It appears Taadidiin Tours now holds rights to Canyon X and Cardiac Canyon, both worth seeing and at least when I was there, no crowds.
« Last Edit: March 27, 2018, 09:51:07 AM by mkihne »
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StuartOnline

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Re: Antelope Canyon Photo Permit
« Reply #14 on: April 04, 2018, 07:10:17 PM »

Just a follow up to my original question about photo permit for Antelope Canyon.

I did get the permit with a cost of only $50 total for the two photo tours later this month.
This is above the cost of the tours. From what we were informed from the Navajo Nation Park and Recreations if you are going to post and or sell any images you need this permit.
They have forwarded copies of permits to both tours and a copy to me so I am set.   

If you are interested in more information please view http://www.stuartonline.com/travel-blog/ where we started a new Blog compiling info about the trip.

Stu
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danielc

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Re: Antelope Canyon Photo Permit
« Reply #15 on: April 05, 2018, 08:34:30 AM »

Just a follow up to my original question about photo permit for Antelope Canyon.

I did get the permit with a cost of only $50 total for the two photo tours later this month.
This is above the cost of the tours. From what we were informed from the Navajo Nation Park and Recreations if you are going to post and or sell any images you need this permit.
They have forwarded copies of permits to both tours and a copy to me so I am set.   

If you are interested in more information please view http://www.stuartonline.com/travel-blog/ where we started a new Blog compiling info about the trip.

Stu

Nothing against you, but I really detest this rent seeking behaviour that is becoming prevalent.

The Navajo nation didn't create the slot canyon, nature did.

I'm already paying them for their time to take me on a tour of a special area, and also paying them for the infrastructure they created to view it.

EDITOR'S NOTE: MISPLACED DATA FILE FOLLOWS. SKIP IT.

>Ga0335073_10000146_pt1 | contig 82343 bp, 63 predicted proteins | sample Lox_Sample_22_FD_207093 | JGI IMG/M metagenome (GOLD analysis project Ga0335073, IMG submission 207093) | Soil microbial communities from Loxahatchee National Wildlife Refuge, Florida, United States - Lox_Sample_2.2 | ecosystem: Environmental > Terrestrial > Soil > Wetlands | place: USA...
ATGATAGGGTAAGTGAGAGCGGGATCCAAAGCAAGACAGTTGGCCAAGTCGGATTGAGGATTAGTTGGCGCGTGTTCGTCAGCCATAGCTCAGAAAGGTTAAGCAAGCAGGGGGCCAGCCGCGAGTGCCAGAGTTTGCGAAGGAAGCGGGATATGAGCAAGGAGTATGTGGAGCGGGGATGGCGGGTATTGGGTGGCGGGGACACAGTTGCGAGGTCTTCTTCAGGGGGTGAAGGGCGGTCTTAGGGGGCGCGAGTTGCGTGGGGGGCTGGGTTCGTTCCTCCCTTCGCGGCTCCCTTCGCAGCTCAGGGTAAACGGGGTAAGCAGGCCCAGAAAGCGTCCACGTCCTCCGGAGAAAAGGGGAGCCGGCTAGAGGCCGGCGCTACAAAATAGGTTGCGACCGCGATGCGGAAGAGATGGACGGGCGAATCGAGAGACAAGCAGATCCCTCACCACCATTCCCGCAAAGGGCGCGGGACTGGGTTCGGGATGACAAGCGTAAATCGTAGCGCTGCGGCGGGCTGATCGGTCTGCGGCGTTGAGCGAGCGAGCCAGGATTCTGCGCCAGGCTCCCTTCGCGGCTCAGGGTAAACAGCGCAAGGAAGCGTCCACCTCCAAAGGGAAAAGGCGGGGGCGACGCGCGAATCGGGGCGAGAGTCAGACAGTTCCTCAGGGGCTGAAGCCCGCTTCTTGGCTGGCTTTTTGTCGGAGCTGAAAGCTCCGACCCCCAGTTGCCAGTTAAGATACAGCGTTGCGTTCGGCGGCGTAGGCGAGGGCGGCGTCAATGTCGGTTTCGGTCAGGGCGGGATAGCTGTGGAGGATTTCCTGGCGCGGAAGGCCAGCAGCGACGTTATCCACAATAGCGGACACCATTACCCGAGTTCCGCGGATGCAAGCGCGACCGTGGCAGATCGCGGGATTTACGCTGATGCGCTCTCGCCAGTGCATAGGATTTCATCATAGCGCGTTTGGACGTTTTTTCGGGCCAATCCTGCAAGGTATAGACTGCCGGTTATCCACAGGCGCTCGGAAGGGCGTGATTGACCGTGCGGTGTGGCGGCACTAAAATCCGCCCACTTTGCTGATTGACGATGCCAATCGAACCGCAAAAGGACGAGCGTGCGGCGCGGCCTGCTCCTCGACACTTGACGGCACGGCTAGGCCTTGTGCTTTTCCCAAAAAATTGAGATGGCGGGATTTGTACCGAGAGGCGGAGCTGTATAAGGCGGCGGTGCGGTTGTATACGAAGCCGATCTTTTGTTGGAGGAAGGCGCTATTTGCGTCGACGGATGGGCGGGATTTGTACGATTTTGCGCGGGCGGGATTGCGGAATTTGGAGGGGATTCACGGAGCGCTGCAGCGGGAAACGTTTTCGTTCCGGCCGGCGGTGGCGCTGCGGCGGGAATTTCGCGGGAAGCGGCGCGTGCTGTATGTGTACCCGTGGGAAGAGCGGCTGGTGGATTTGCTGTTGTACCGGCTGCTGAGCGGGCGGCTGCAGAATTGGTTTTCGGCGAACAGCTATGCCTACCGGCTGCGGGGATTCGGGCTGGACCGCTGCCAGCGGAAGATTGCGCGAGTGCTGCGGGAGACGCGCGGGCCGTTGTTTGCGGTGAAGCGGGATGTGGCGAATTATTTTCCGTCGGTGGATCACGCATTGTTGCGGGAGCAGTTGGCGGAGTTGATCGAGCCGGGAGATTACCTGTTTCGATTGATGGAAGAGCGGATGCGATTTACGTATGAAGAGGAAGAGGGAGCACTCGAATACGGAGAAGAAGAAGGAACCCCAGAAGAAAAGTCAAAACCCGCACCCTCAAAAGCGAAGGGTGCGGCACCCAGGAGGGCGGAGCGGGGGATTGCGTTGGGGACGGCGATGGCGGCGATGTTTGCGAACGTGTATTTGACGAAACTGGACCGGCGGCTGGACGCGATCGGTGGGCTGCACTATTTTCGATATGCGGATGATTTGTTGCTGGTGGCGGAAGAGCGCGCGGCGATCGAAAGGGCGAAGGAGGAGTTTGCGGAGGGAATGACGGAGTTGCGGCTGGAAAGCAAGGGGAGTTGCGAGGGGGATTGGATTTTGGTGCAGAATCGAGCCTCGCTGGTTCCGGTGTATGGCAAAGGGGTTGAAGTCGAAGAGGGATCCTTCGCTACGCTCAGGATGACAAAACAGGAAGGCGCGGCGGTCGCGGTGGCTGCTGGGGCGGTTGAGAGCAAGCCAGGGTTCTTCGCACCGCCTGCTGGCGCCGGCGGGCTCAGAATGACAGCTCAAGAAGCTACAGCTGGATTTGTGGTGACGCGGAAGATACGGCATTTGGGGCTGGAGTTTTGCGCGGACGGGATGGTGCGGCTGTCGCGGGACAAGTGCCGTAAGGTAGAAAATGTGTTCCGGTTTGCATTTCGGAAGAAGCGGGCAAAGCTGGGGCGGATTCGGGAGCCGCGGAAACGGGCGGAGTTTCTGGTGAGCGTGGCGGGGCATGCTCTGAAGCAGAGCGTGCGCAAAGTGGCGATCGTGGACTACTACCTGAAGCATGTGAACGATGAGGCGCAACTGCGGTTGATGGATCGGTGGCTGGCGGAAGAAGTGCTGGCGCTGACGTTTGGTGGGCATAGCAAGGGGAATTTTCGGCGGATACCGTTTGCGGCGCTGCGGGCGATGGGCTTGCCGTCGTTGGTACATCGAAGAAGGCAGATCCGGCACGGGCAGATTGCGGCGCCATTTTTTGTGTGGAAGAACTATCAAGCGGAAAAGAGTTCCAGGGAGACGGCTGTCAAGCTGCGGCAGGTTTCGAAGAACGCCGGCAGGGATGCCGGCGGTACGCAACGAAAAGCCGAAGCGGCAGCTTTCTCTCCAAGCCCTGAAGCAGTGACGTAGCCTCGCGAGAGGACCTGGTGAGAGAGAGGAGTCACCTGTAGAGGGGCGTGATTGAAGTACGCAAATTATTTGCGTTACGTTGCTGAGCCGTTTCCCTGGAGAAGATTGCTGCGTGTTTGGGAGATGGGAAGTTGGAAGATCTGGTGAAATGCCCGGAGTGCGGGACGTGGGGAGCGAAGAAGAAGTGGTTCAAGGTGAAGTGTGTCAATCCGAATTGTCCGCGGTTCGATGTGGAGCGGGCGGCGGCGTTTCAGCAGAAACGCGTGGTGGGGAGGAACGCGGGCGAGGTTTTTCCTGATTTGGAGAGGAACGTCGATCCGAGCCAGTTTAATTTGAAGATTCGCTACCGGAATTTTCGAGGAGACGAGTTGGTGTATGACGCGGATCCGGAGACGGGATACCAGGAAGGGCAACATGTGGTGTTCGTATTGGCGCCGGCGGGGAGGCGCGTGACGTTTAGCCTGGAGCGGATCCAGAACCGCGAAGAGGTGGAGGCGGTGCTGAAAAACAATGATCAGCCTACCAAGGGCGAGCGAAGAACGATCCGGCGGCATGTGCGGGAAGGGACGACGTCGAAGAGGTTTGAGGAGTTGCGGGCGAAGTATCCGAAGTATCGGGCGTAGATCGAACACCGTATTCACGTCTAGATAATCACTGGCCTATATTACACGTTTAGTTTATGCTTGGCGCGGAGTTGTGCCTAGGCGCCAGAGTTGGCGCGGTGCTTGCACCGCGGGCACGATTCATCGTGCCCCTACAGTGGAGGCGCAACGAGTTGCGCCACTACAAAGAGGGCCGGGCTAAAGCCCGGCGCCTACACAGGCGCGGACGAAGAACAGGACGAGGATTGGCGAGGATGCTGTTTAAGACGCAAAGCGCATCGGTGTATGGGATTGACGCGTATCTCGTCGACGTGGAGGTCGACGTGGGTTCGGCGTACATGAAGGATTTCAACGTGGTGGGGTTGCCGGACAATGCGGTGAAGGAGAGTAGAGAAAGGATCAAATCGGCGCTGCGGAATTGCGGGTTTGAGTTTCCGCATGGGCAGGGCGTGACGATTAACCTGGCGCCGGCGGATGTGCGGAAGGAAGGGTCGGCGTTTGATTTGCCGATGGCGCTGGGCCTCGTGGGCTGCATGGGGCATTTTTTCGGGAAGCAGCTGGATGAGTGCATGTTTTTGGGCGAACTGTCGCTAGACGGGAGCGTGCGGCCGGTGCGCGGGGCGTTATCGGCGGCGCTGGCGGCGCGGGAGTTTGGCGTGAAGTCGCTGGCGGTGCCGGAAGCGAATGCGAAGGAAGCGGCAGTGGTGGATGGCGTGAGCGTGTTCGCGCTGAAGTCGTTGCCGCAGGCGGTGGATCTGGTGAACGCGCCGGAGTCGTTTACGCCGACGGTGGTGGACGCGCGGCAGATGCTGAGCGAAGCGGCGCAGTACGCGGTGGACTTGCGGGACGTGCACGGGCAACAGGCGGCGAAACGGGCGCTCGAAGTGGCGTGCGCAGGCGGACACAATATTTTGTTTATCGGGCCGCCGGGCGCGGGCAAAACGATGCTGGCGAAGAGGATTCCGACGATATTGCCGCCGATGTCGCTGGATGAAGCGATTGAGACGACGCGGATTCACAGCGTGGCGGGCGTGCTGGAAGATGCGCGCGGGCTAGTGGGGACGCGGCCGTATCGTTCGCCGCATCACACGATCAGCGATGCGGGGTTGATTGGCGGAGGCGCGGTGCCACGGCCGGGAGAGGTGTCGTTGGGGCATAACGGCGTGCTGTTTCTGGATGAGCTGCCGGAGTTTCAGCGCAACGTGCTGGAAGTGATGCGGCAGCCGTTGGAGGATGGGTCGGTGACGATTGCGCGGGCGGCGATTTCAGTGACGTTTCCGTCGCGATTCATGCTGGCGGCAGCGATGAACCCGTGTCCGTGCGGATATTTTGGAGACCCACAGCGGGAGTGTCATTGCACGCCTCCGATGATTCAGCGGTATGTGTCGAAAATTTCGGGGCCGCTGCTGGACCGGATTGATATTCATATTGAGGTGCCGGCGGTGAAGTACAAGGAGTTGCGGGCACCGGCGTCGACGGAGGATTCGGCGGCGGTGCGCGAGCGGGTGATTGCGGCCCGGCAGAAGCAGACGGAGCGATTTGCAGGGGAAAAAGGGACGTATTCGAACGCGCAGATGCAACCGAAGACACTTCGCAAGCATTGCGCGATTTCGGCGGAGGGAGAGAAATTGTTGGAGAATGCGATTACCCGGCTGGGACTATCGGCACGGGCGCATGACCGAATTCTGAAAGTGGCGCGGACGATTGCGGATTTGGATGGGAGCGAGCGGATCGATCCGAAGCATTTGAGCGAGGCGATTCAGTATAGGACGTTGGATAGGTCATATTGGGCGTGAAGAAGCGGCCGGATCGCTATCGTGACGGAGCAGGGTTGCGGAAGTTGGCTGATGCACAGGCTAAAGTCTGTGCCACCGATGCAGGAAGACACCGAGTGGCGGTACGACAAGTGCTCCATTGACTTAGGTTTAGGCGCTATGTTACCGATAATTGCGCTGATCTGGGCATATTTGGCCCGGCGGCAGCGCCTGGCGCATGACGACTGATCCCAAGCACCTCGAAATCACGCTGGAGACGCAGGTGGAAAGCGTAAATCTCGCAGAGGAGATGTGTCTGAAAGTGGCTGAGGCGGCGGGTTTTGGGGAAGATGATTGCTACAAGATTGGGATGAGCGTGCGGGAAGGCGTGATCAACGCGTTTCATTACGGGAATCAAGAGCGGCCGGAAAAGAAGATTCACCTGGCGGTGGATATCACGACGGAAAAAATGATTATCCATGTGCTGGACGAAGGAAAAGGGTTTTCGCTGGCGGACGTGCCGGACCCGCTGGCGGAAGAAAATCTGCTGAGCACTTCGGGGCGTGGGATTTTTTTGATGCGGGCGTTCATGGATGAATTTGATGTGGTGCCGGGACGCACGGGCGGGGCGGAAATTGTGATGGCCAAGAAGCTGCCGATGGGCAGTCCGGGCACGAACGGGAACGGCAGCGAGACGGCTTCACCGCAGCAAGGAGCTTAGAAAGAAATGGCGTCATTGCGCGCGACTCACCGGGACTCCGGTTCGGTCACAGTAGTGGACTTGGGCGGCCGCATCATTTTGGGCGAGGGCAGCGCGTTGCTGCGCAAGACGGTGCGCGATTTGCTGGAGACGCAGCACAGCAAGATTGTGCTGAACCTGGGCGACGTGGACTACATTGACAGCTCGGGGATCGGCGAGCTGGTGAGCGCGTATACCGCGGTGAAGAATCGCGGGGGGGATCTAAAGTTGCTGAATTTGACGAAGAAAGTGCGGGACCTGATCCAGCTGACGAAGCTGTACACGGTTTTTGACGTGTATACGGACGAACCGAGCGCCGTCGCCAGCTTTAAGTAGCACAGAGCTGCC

Why do I have to pay extra to then do anything with the photos?

It's not just them, the behaviour is becoming increasingly  common worldwide to the detriment of small businesses (photographers)
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tonysiciliano1

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Re: Antelope Canyon Photo Permit
« Reply #16 on: April 07, 2018, 01:09:17 AM »

This is America. We are a capitalist country. They learned from us. Even so, I am pretty sure nobody in the Navajo nation is getting rich gouging photographers. I personally am grateful they let us on their land.
« Last Edit: April 07, 2018, 01:18:24 AM by tonysiciliano1 »
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FabienP

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Re: Antelope Canyon Photo Permit
« Reply #17 on: April 08, 2018, 05:12:28 PM »

With the announced closure of the Navajo Generating Station, the giant coal-fired power station not far off Page and Antelope Canyon, many Navajo people will lose their job in 2019. I read somewhere that it could affect up to a third of the residents of the Navajo Nation.

So they will have to find new sources of income. If it means charging a bit more for photography related activitites, then so be it.

Cheers,

Fabien